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Barnstable County officials want audit on energy agencies 

Credit:  By Patrick Cassidy | Cape Cod Times | December 05, 2013 | www.capecodonline.com ~~

BARNSTABLE – The county’s legislative board voted Wednesday to ask the state’s inspector general and attorney general for help in understanding the finances and operations of two regional energy agencies.

At a packed meeting in the basement of the Barnstable District Courthouse, the Barnstable County Assembly of Delegates voted 62.44 percent to 34.53 percent to forward persistent questions about the Cape Light Compact and Cape and Vineyard Electric Cooperative to state officials.

The assembly includes one member from each Cape Cod town, each of whom control a percentage of the vote based on the population of his or her community. Orleans delegate Christopher Kanaga, who controls 2.73 percent of the vote, was absent.

The assembly’s decision to ask for assistance from state officials comes after years of criticism of the two energy agencies from residents and local officials, which continued at Wednesday’s meeting.

A special committee created by the assembly in 2012 supported concerns from residents – many of whom oppose land-based wind energy projects on the Cape – about transparency, finances and governance of the two organizations.

“The concerns raised by the citizens of Barnstable County still need to be dealt with,” said Lilli-Ann Green of Wellfleet, a member of Windwise-Massachusetts and its Cape Cod affiliate.

Green and others in the audience questioned whether audits of the compact’s finances were comprehensive enough to uncover problems with the transfer of funds from the organization to the cooperative.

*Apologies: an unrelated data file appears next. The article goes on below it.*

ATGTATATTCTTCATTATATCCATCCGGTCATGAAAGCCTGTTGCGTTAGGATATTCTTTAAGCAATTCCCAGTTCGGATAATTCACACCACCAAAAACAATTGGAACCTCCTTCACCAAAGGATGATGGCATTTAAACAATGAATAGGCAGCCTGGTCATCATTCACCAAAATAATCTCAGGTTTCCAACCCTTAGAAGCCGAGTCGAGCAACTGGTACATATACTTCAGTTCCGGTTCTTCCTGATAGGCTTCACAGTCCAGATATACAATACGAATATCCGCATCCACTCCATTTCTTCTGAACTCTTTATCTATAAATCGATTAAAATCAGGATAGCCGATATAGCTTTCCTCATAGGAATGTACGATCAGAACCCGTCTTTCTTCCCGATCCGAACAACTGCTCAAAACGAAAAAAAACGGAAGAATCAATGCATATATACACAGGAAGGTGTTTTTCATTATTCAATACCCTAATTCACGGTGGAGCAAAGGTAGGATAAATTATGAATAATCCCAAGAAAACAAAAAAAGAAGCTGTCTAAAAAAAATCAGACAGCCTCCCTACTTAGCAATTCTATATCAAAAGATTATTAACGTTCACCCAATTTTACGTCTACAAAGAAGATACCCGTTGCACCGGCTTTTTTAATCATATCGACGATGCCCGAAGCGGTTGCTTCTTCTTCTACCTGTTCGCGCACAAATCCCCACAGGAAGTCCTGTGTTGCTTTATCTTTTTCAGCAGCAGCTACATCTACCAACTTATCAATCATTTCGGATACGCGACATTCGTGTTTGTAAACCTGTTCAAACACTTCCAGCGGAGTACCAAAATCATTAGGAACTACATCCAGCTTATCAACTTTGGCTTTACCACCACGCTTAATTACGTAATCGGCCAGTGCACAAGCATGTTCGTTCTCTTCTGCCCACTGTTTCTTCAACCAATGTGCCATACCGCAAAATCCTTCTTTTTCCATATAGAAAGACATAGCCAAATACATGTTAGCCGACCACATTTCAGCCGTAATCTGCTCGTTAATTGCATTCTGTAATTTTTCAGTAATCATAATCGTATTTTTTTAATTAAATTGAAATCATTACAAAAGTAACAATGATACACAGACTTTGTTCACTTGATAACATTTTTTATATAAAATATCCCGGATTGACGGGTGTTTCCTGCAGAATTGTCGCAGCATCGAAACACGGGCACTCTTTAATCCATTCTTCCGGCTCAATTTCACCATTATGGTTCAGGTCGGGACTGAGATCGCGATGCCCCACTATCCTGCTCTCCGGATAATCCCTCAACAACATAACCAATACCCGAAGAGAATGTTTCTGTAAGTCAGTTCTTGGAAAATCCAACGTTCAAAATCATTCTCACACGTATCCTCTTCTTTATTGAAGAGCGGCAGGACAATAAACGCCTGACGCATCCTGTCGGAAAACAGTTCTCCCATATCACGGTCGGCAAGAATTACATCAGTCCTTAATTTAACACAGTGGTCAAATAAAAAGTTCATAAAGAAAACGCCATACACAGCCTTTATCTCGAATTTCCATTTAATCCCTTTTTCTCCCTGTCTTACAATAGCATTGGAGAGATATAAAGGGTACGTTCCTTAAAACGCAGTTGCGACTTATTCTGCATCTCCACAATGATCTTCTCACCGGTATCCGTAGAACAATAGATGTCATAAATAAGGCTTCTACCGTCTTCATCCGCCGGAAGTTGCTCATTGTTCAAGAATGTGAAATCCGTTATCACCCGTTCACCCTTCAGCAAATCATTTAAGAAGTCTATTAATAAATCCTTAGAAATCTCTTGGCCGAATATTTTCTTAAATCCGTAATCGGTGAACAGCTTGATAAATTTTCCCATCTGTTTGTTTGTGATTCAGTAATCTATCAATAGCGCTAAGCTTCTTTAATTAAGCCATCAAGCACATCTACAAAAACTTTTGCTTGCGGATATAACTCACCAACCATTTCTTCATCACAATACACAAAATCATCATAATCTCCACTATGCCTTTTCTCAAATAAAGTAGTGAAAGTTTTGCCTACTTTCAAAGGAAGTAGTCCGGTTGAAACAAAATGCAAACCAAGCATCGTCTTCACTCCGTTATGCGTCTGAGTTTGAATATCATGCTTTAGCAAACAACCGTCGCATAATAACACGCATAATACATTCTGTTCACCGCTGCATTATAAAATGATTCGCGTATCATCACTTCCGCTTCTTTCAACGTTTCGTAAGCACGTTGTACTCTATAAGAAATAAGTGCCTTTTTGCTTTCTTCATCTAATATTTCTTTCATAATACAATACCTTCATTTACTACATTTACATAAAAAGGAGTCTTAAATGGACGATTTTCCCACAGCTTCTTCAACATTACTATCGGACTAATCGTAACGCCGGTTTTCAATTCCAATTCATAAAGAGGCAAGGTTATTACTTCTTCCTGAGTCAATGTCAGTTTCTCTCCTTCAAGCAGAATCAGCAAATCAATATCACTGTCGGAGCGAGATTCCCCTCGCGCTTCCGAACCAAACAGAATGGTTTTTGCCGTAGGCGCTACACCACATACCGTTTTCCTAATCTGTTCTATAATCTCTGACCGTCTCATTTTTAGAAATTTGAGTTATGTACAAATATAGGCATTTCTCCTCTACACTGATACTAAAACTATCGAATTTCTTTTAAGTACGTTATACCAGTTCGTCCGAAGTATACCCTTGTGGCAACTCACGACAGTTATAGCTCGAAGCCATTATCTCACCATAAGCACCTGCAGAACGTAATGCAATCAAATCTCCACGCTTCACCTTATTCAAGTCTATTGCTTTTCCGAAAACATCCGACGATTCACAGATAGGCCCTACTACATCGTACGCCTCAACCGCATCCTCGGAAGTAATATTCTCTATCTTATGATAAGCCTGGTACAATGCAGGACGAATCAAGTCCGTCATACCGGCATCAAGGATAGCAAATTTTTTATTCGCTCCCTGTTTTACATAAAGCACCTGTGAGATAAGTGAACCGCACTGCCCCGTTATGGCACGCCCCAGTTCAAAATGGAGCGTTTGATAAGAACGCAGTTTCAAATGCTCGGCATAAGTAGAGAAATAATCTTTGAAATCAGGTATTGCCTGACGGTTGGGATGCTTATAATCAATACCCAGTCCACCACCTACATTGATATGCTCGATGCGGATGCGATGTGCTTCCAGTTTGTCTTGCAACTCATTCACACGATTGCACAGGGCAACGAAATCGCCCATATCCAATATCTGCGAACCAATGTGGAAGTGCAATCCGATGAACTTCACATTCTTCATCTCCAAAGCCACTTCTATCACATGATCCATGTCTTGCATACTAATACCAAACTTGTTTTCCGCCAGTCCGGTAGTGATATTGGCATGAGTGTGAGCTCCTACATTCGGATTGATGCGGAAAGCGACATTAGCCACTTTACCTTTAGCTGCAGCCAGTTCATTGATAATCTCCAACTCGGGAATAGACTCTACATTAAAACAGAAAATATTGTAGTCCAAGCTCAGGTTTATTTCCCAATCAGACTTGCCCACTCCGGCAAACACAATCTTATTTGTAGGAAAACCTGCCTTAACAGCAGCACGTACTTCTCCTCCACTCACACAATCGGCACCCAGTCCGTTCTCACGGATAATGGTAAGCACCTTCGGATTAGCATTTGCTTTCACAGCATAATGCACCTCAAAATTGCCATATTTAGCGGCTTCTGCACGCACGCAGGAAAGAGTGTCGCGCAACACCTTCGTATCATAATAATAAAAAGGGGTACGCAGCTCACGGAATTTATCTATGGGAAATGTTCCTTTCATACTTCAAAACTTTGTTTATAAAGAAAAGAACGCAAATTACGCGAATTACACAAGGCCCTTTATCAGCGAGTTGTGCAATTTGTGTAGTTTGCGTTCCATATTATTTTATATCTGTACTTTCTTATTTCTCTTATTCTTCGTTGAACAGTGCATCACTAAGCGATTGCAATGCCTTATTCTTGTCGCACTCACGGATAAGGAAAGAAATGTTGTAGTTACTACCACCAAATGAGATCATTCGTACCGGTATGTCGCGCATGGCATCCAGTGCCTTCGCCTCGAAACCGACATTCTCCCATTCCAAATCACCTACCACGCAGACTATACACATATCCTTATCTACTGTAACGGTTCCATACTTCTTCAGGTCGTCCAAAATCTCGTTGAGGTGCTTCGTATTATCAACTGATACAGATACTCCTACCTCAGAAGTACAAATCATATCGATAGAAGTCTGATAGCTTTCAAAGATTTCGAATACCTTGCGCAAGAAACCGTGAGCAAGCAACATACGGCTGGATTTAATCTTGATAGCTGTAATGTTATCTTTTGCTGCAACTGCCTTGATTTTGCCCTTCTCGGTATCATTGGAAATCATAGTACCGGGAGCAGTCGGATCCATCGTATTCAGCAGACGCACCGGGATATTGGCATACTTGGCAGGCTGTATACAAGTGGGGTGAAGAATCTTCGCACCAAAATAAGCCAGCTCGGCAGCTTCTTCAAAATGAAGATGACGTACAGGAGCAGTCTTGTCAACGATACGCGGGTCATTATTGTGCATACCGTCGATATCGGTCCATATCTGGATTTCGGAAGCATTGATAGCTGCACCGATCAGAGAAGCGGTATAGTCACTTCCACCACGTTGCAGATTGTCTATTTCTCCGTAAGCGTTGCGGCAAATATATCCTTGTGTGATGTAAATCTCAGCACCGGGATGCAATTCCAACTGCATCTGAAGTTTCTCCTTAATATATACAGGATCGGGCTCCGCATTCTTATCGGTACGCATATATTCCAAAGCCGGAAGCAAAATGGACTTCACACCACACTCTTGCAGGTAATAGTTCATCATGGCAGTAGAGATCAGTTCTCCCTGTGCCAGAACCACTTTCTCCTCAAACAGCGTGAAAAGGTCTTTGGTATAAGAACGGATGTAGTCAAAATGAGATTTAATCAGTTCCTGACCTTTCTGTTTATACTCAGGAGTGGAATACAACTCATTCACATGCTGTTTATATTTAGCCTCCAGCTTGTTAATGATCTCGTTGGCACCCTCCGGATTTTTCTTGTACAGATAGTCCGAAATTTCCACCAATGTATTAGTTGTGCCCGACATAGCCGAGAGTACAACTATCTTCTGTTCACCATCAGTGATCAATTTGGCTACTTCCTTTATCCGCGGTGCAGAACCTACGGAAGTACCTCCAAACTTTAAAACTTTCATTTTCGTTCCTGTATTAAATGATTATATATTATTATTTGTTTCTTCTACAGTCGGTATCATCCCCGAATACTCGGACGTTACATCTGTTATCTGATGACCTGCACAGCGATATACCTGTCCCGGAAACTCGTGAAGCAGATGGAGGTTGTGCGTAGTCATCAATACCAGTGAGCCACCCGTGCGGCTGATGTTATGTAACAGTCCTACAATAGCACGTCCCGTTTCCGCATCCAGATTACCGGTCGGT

The compact was formed in 1997 to buy electricity in bulk, provide energy efficiency programs and advocate for customers on the Cape and Martha’s Vineyard.

The cooperative was created in 2007 to pursue renewable energy projects on the Cape and Vineyard but has survived thanks to millions of dollars in financial and legal support from the compact.

“Taxpayers and ratepayers are not synonymous,” said West Tisbury Selectman Richard Knabel, touching on a core concern over the interaction between the two organizations.

Critics have argued that the cooperative uses money the compact collects from ratepayers to develop solar energy projects that benefit towns and taxpayers but don’t directly reduce electric rates.

Compact officials defended their work and asked that the assembly vote against requesting help from the attorney general and inspector general.

The compact’s Chatham representative and treasurer, Peter Cocolis, said the multiple funding streams for the organization are difficult to compare to personal or municipal budgets.

The inspector general investigates three categories: fraud, abuse and waste, Cocolis said.

The compact’s finances are audited regularly, including recently by Sullivan, Rogers and Co., a leading auditor in the state that specializes in those areas, he said.